Commenting on PRWeek’s findings, Carder argues that agencies’ growth potential could be harmed by the increasing burden of staff costs. ‘We would recommend that consultancies invest no more than 55 per cent of growth income in staff costs. If managers and owners need to offer such huge pay rises, we may see that measure start to go up again, and that would be disappointing,’ she says.
Libby Trace is MD of PR recruitment specialist Price Trace Hawes. She says high consultancy salary is the fault of management who failed to recruit sufficiently when the market began to recover two years ago. ‘During the downturn, consultancies were letting people go. As things got better, rather than recruiting staff when they got the work, consultancies made existing staff work harder,’ says Trace, reflecting a major trend in last year’s survey.
She adds: ‘Now this policy is backfiring. Consultancies are recruiting but they are having to offer generous pay increases to experienced, qualified talent.’
Trace (L) and Carder: concerned about where pay rises could lead
And this trend affects small, specialist consultancies the most, says Sarah Leembruggen, managing partner at recruitment specialist The Works. She says that by sector, consultancy salaries have been growing at the highest rate in the healthcare, corporate and finance arenas, due to talent shortages. ‘There are, however, some very high salaries being offered in the technology consultancy sector, too, as a result of a recovery in sector spending,’ she adds.
A buoyant salary market may be one reason why this year’s survey recorded an increase in the number of those planning to leave their job in the next 12 months. Last year, 21 per cent were committed to their role; this year, the figure is 19 per cent.
Yet recruitment consultants report that a large proportion of candidates in the last six months of 2006 were considering leaving consultancy life for in-house positions. The perception that an in-house role offers a break from the frenetic pace of agency life could be another reason why agencies are bumping up wages; as some form of compensation.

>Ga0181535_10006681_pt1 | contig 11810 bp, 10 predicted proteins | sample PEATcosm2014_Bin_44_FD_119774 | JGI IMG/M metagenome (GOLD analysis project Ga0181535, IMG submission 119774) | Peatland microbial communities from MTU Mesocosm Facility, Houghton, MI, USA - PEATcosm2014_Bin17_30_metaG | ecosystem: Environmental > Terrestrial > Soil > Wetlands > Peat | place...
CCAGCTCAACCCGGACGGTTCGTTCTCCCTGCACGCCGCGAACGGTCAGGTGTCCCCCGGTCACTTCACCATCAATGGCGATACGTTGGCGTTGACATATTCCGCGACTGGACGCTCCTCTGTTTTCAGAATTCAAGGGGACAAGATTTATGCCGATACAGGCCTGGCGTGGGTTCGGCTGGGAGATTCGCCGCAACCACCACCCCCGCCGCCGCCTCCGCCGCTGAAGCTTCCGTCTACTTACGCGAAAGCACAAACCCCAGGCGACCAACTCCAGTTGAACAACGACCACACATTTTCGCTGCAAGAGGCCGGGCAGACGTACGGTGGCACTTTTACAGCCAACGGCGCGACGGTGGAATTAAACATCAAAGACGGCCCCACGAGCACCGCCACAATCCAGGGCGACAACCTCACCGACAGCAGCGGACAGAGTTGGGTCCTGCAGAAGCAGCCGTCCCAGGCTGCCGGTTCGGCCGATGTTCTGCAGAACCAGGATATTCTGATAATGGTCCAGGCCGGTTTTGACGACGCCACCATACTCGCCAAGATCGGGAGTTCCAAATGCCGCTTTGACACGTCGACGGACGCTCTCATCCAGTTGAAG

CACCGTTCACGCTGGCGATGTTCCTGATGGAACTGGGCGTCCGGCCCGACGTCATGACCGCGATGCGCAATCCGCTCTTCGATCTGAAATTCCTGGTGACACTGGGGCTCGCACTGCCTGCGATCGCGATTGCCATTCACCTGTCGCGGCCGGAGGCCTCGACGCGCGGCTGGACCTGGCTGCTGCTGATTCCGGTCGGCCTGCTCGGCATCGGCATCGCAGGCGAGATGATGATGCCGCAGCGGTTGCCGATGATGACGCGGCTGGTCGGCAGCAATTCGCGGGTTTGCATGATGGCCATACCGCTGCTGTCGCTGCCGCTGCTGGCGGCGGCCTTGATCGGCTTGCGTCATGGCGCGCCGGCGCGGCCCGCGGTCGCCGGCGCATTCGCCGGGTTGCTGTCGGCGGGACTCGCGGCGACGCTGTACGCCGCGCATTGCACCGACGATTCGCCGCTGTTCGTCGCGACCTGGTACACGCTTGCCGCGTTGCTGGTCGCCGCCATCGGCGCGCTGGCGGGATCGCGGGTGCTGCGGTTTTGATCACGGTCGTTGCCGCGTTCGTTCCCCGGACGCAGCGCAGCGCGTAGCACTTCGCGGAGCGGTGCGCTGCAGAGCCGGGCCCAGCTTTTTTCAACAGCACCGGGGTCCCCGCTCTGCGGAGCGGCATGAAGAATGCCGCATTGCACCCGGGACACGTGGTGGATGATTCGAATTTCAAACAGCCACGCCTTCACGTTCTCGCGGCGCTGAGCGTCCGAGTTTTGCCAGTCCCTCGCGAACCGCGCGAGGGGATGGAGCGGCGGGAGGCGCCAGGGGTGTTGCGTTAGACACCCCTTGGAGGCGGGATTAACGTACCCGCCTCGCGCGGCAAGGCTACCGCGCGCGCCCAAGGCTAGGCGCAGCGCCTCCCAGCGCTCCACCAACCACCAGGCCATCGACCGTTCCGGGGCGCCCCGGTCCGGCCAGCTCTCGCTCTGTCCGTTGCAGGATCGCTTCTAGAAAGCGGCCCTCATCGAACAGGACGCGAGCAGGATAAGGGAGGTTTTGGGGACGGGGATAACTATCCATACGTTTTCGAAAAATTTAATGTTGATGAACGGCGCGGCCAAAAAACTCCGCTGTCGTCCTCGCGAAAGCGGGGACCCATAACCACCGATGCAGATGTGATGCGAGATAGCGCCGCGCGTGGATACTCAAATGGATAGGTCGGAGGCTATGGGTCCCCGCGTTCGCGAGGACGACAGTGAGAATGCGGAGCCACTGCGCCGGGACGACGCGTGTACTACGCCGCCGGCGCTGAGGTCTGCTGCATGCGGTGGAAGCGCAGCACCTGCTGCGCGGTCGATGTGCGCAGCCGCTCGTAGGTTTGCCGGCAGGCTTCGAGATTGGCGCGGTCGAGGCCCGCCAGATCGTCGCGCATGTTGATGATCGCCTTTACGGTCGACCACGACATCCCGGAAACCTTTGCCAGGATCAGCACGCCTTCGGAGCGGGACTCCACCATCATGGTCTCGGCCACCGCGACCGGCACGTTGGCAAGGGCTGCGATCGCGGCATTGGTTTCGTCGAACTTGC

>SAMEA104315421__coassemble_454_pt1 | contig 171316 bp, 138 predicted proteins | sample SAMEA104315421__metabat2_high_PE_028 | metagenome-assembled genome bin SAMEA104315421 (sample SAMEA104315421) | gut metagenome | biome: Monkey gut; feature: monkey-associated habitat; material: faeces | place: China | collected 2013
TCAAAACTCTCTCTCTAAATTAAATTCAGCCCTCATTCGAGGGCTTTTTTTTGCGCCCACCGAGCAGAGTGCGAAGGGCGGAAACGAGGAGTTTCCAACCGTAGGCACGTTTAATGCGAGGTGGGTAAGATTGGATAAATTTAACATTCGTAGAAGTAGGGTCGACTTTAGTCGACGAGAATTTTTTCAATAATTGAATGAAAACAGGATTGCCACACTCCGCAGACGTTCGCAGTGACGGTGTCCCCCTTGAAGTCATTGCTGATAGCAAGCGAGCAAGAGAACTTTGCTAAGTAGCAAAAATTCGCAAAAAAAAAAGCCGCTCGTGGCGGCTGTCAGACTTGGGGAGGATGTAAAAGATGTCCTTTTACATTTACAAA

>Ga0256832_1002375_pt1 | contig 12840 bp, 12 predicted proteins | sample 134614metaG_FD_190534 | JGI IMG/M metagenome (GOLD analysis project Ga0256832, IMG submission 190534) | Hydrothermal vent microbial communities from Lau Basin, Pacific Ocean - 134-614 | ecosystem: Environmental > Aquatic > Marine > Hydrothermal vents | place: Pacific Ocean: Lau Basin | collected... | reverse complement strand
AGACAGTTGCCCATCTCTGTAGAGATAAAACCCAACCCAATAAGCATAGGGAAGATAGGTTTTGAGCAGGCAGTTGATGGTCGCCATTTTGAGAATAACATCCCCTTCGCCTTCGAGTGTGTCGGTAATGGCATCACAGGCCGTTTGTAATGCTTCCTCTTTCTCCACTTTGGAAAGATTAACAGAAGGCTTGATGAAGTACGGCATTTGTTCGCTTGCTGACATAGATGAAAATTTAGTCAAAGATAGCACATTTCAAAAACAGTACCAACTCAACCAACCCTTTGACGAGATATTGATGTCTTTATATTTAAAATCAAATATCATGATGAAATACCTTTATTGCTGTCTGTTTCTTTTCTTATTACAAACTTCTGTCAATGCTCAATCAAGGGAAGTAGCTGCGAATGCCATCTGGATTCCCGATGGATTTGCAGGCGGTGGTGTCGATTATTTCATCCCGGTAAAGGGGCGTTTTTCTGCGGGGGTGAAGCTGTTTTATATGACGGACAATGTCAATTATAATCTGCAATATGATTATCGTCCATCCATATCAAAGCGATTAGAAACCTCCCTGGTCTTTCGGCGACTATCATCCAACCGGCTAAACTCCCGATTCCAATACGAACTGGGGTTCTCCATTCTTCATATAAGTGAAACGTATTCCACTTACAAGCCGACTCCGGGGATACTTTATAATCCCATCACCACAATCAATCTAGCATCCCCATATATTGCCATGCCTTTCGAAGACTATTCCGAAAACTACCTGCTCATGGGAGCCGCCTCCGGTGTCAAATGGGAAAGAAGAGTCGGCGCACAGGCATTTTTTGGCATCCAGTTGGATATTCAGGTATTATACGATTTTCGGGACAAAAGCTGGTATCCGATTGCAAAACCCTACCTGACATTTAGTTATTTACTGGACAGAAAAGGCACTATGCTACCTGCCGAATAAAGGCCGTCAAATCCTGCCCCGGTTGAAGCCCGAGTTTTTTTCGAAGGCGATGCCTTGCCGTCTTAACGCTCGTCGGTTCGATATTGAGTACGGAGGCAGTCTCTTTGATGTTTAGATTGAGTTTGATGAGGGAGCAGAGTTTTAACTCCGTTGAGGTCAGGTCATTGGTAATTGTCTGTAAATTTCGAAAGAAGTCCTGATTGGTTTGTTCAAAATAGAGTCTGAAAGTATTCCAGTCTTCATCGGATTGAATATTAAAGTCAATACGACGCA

Ros Kindersley, managing director of recruitment specialist JFL Search and Selection, has noted this trend, but warns candidates: ‘There is a migration from agency to in-house roles but it is most certainly not the soft option.’ She urges those considering a move from agency to in-house to consider several factors. ‘It is challenging and rewarding working in-house because you are working as part of the business, but some people miss being a fee earner and are shocked to realise that once in-house they are often viewed as being a cost-centre, especially in the professional services sector,’ she says.
The good news for managers is that while PROs may want to move on in the next year, there are signs of increased loyalty in the longer term – 17 per cent of respondents said they expect to be in their current role in two to three years’ time (up from 13 per cent last year). Meanwhile, nine per cent expect to remain in their post for the next three to five years.
Alongside this apparent surge in long-term loyalty, one of the most positive results of the survey was the apparent return of confidence and job security across the board.
In last year’s poll, an alarming 39 per cent of public sector PROs feared for their jobs. This year, only four per cent expect to be made redundant, while no consultancy staff reported such concerns.
This renewed confidence was buoyed by a return to growth – across the industry, only two per cent of PR practitioners expect to be made redundant in the next 12 months.
However, no PR employer can ignore the fact that – across the board, and despite increased wages – pay is less and less a motivator at work. When asked what drives them, 44 per cent said financial reward was ‘very important’, compared with 53 per cent last year. Instead, 60 per cent said fulfilling their potential was ‘very important’, and more practitioners described fringe benefits as ‘important’ (34 per cent this year compared with 30 per cent previously).
JFL’s Kindersley says this is a positive sign for an industry that depends on the creative satisfaction of its people. ‘This is probably a sign that salaries are fairer and people are more focused on the “softer issues”,’ she explains. ‘Employers have to remember that two things motivate staff: interesting and absorbing work perceived to be of value; and their colleagues. People appreciate having a mentor, someone to learn from who inspires them.’